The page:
Government’s advance estimates peg the growth of India’s GDP in FY22 at 9.2 per cent, against the contraction of 7.3 per cent in the corresponding period last fiscal. The Nominal GDP growth has been pegged at 17.6 per cent compared with 17.4 per cent in the year ago period.
The government’s estimates are 30 basis points lower than the estimates of the RBI, which pegged India’s growth at 9.5% in its December review of the monetary policy.
Economists, however, believe that the government has been ambitious in estimating its capacity to boost capital formation in the final quarter that will be affected by the third COVID wave in the country.
Advanced estimates of the government project gross fixed capital formation (GFCF), an estimation of the assets generated in a country, at Rs 48.52 lakh crore for 2021-22, slightly up from 2019-20 level of Rs 47.30 lakh crore and Rs 42.21 lakh crore in 2020-21 provisional estimates. Government final consumption expenditure (GFCE), which indicates the government’s expenditure on goods and services, is projected at Rs 17.07 lakh crore, up from 2019-20 level of Rs 15.42 lakh crore and 2020-21 level of Rs 15.87 lakh crore. As the percentage of GDP, it is projected to be 29.6 per cent in 2021-22, up from 27.1 per cent a year ago and 28.8 per cent in 2019-20.
“The estimate that could go awry is a capital formation where it is assumed that it will increase from 27.1 per cent to 29.6 per cent. With private investment down and states curbing their capex, realizing this number will be difficult for sure,” Madan Sabnavis, chief economist, Bank of Baroda said.
While private investments are yet to pick pace, governments generally keep the fourth quarter to meet their capex targets. But after a few months’ window following the second wave, India is now in the middle of the third wave, which makes large-scale infrastructure spending in the fourth quarter uncertain. State governments and local bodies have already begun imposing localized restrictions, lockdowns, and curbs. This would also impact the overall economic activities of the country, even if there is no national lockdown.
Capital formation (capex) has been a point of concern in a slowing economy. As the Covid-19 pandemic halted economic activities since March 2020, the government has been pushing for infrastructure creation in order to kick start the economy. Monthly data from the Controller General of Accounts show that October and November have been two straight months of falling capital expenditure.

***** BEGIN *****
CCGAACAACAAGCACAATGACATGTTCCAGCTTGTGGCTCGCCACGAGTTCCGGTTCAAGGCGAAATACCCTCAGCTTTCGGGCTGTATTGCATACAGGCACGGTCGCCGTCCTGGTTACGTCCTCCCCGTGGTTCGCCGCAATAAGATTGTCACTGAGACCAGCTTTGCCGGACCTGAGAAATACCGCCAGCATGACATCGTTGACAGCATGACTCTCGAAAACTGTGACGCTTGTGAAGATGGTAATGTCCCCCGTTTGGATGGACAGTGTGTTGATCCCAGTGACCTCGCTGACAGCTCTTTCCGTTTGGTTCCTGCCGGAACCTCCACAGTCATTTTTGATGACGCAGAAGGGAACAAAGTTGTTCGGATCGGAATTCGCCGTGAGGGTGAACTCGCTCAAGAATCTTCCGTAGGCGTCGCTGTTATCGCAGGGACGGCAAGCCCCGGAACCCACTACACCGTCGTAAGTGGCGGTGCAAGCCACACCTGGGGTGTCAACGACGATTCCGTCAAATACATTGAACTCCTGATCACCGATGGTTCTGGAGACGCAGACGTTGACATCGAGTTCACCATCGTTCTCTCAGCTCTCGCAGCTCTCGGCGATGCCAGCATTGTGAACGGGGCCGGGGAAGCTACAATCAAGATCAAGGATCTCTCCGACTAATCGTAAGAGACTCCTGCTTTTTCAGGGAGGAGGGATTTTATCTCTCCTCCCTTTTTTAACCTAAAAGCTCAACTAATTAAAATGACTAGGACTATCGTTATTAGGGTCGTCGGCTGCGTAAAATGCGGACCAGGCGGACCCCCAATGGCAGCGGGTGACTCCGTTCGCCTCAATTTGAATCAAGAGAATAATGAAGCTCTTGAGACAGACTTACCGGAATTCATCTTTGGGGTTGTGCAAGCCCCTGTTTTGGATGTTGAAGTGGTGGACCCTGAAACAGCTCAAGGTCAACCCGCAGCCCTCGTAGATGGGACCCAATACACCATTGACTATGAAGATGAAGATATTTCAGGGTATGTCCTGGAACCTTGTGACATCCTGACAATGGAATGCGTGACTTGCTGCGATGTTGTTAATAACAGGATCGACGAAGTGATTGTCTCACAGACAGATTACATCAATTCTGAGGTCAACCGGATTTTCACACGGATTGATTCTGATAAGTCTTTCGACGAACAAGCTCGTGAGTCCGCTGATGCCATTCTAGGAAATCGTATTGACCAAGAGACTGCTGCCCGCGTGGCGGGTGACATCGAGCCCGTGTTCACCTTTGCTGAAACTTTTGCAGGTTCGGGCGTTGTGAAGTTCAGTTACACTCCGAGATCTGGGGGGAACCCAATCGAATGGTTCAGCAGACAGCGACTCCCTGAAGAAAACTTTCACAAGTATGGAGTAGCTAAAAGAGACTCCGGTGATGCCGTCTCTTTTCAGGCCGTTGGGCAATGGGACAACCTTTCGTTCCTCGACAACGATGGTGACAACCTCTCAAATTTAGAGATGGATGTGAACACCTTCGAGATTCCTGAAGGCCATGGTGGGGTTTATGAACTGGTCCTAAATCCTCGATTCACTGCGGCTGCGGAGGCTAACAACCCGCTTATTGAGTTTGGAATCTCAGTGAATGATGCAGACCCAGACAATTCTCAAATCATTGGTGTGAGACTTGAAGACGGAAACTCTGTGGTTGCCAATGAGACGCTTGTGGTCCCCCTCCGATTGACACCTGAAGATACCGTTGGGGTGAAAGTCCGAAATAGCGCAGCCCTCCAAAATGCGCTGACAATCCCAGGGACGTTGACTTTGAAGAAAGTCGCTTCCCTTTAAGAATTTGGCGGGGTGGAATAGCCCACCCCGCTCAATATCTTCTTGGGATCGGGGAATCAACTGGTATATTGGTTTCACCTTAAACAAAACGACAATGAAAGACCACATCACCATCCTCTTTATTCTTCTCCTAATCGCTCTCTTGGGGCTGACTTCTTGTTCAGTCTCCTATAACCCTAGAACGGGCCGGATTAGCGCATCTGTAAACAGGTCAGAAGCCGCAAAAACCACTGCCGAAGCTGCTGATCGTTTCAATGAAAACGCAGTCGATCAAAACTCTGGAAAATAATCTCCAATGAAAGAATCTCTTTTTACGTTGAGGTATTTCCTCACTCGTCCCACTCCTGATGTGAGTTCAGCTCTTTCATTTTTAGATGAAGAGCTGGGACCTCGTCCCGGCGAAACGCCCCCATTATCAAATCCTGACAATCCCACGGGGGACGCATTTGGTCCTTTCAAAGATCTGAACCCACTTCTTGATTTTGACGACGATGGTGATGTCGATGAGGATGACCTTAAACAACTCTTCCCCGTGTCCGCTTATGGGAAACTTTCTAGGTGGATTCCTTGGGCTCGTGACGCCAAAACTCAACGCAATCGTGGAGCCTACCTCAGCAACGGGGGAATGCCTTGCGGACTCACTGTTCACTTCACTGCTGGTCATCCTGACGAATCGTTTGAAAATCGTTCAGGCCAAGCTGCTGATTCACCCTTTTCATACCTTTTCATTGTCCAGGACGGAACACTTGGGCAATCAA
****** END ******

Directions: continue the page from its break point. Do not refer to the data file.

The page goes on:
“While we do expect the Government of India's spending to be back-ended in H2 FY2022, this is similar to the situation in H2 FY2021, based on which we anticipate a lower growth of GFCE in the latter half of the current fiscal,” Aditi Nayar, chief economist ICRA, said.
The Omicron variant of the coronavirus is expected to derail private sector investment plans as well, which has remained weak across sectors due to a slowdown in demand. This is expected to impact the growth numbers of the fourth quarter.
According to Nayar, the implicit GDP growth of 5.6 per cent in the second half of FY2022 might not fully factor in the evolving impact of Omicron. “Our sense is that after a 6.0-6.5 per cent rise in Q3 FY2022, the GDP expansion is set to slip below 5.0% in the ongoing quarter,” she said.
Private final consumption expenditure (PFCE) - the expenditure incurred on the final consumption of goods and services by the resident households and non-profit institutions serving households - for 2021-22 is projected to be Rs 80.81 lakh crore, down from the 2019-20 level of Rs 83.22 lakh crore and up from 2020-21 level of Rs 75.61 lakh crore.
Compared to the pre-Covid performance of FY2020, the advance estimates project an anemic rise of 1.3 per cent and 1.9 per cent, respectively, for GDP and GVA in FY2022. Most conspicuous is the weak performance of private final consumption expenditure and trade, hotel, transport, communication etc., which are pegged to trail their FY2020 levels by 2.9 per cent and a considerable 8.5 per cent, respectively, underscoring the lingering impact of Covid-19 on the Indian economy.
“The widening restrictions triggered by Omicron will thwart the nascent recovery in the contact-intensive services, notwithstanding the widening vaccine coverage. Amidst the ongoing uncertainty, we currently peg the impact of Omicron on GDP growth in Q4 FY2022 at around 40 bps, posing a mild downside to our FY2022 GDP growth forecast of 9 per cent,” Nayar said.